by Michelle Villanueva

Once upon a time, there lived a tiny yellow duck. And one day, she fell in love with a handsome prince. The prince had long ago lost his heart, and the duck yearned to restore it. So she was given human form to embark on a quest to repair the prince's broken heart. So begins the series, Princess Tutu.

Don't like that? Okay, then. We can try something different. That's no problem. The best thing about a story is that details can change and shift at the whim of the author.

How about this?

Once upon a time, there was a storyteller who died while writing an epic tale of light and darkness. A prince battled a troublesome raven, and he managed to seal the bird away by using the strength of his heart. As a result, his heart shattered into many pieces, each shard holding a different aspect of human emotion. Since the tale was unfinished, the characters in the story sprung from its pages to search for an ending. So begins the series, Princess Tutu.

Not quite what you're looking for? Well, let's try this one more time.

Princess Tutu is a mahou shoujo anime series whose premise mirrors other "magical girl" shows: a young, extremely clumsy, but good-hearted girl is granted a special item (usually a piece of jewelry) which allows her to transform into a superhero of sorts, an idealized version of her real-life self. But that's pretty much where the similarities end. Not many mahou series feature a duckling as the main character.

Yes, Ahiru (or Duck, as the main character is called in the English dub) really is a small duck, as in the bird. She has fallen head over tailfeathers for a boy named Muto (inexplicably called "Mytho" in the English subtitles). Ahiru frequently watches Muto dance, and though his ballet style is beautiful, Ahiru senses a certain amount of loneliness in the boy's eyes. Which is odd, since Muto appears to have no emotion at all. Detached from the world around him, he needs the guidance of another boy, Fakir, to help figure out how to interact with other people.

Thus Ahiru begins her quest to restore Muto (the prince's) heart, but at what cost to Muto? Each of Muto's heart-shards has settled into those who have a void in their hearts, and Ahiru, as Princess Tutu, must coax all these emotions to leave their host bodies and return to Muto. Yet, at first, all Muto can sense is jealousy, anger, loneliness. Is a heart filled with extreme negativity better than having no heart at all?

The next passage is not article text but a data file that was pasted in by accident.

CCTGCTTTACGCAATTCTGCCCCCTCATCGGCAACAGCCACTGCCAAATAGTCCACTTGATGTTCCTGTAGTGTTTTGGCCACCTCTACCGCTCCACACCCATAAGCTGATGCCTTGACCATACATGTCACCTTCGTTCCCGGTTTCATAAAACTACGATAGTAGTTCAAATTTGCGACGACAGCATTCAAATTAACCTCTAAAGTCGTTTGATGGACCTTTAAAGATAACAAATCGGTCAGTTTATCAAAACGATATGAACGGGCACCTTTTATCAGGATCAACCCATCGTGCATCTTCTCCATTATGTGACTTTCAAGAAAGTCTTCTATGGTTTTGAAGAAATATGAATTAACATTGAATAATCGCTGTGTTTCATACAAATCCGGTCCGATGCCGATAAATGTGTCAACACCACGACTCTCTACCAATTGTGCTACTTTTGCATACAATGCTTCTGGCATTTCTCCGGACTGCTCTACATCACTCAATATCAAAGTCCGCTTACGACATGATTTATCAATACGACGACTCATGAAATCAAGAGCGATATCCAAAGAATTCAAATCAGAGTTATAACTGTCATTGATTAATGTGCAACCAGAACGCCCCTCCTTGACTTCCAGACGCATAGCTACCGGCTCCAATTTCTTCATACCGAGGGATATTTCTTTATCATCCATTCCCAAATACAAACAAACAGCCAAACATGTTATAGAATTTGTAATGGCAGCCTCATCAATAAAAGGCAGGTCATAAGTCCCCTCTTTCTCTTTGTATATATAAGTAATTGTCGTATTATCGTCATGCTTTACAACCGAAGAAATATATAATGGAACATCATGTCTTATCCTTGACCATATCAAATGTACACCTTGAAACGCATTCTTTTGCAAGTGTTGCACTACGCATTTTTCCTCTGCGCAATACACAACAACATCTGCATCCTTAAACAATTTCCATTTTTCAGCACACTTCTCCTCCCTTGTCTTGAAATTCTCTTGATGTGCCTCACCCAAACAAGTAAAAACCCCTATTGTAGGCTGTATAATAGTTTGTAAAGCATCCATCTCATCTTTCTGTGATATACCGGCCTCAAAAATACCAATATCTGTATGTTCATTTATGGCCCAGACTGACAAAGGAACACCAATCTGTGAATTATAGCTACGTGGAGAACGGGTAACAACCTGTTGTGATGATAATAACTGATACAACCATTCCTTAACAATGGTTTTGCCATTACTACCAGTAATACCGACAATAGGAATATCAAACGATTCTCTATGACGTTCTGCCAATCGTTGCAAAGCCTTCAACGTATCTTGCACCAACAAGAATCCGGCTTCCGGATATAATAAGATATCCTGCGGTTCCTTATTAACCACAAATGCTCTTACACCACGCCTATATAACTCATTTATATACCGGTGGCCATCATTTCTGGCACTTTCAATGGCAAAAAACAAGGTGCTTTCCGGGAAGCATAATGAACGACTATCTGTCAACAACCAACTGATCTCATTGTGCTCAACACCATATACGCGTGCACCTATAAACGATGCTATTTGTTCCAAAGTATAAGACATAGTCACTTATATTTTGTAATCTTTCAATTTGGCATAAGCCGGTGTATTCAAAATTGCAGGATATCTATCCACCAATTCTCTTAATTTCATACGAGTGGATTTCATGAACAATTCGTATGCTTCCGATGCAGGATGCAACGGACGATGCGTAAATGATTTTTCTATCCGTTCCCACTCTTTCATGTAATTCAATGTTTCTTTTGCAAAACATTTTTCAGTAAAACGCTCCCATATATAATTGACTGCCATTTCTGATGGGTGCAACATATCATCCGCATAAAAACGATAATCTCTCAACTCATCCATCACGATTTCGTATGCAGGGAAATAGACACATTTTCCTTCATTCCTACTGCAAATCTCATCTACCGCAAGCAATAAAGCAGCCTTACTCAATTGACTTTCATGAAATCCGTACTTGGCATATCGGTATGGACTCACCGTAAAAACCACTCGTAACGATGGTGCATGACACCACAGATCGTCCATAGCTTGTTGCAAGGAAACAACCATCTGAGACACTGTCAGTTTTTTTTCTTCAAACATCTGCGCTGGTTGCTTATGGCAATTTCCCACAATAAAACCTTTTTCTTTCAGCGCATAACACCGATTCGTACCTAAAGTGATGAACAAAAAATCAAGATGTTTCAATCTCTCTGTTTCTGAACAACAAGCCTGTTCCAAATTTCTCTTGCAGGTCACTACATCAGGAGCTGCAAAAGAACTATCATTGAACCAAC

Calling all the shots in the series is a man named Drosselmeyer, who may be an incarnation of the dead (and perhaps very insane) storyteller mentioned at the prologue of each episode. As he speaks, the cogs of a clockwork machine fill the screen and surround Ahiru, suggesting that he's the one literally setting the story into motion. There is an underlying sense that everything in the town can bend to the storyteller's will, for it is Drosselmeyer who gives Ahiru the pendant which allows her to transform both into a human girl and into Princess Tutu as well.

If the name Drosselmeyer sounds familiar, it should. The storyteller in Princess Tutu shares a name with the (perhaps very insane) dollmaker from The Nutcracker ballet, who creates life-size dancing dolls to entertain guests at the Christmas party and who gifts Clara with a small, carved nutcracker. The similarities between the two characters are eerily strong. Both men create things that bring pleasure to other people by tapping into the very real magic of imagination.

Princess Tutu is probably best described as an overlay of fairy tales, where unrequited love runs rampant, tragedy lurks behind every corner, and there's no real promise of a "happily ever after" ending. This is "old school" storytelling before Disney cleaned up all the best fairy tales, where Cinderella's stepsisters chopped the toes off their feet so they could try on the glass slipper and Little Red Riding Hood never escaped the Big Bad Wolf's stomach.

In very rough and curt terms, you could say Princess Tutu is Card Captor Sakura mixed up with Swan Lake and The Nutcracker by way of The Ugly Duckling. But that's doing a great disservice to the anime itself. Populated by fascinating characters (some likable, some outright disturbing, some not even human!), a brilliant soundtrack featuring selections from many classical works, and a plot that steers clear of cliche, Princess Tutu steps (or pirouettes) above and beyond most other "magical girl" shows. The English dub is surprisingly good, and as I switched between the Japanese and English soundtracks, I sensed a good deal of similarity between the two. The VAs for Ahiru (Nanae Katou) and her English counterpart Duck (Luci Christian) are both suitably ditzy, energetic, and adorable.

I'm not a huge fan of mahou shoujo, and to be honest, I wasn't sure what I was getting into when I watched the first 5 or 10 minutes of the first episode. But by the time the DVD was over, I found myself cheering for Ahiru and hoping that she will heal her handsome prince at last. A great story like this snatches you by the heart and pushes you on a journey through human emotion. It can grind you into the ground or lift you up into the heavens, depending on where the path leads. And if you're like me, you enjoy every single second of the ride.

Princess Tutu Vol. 1: Märchen
Distributed by
ADV Films
Release Info
Volume 1
Bilingual DVD
Dolby Digital 2.0 Eng./Jap.
Run Time: 125 min
Catalog #: DPTT001

MSRP: $29.98
Street Date: Jan 25, 2005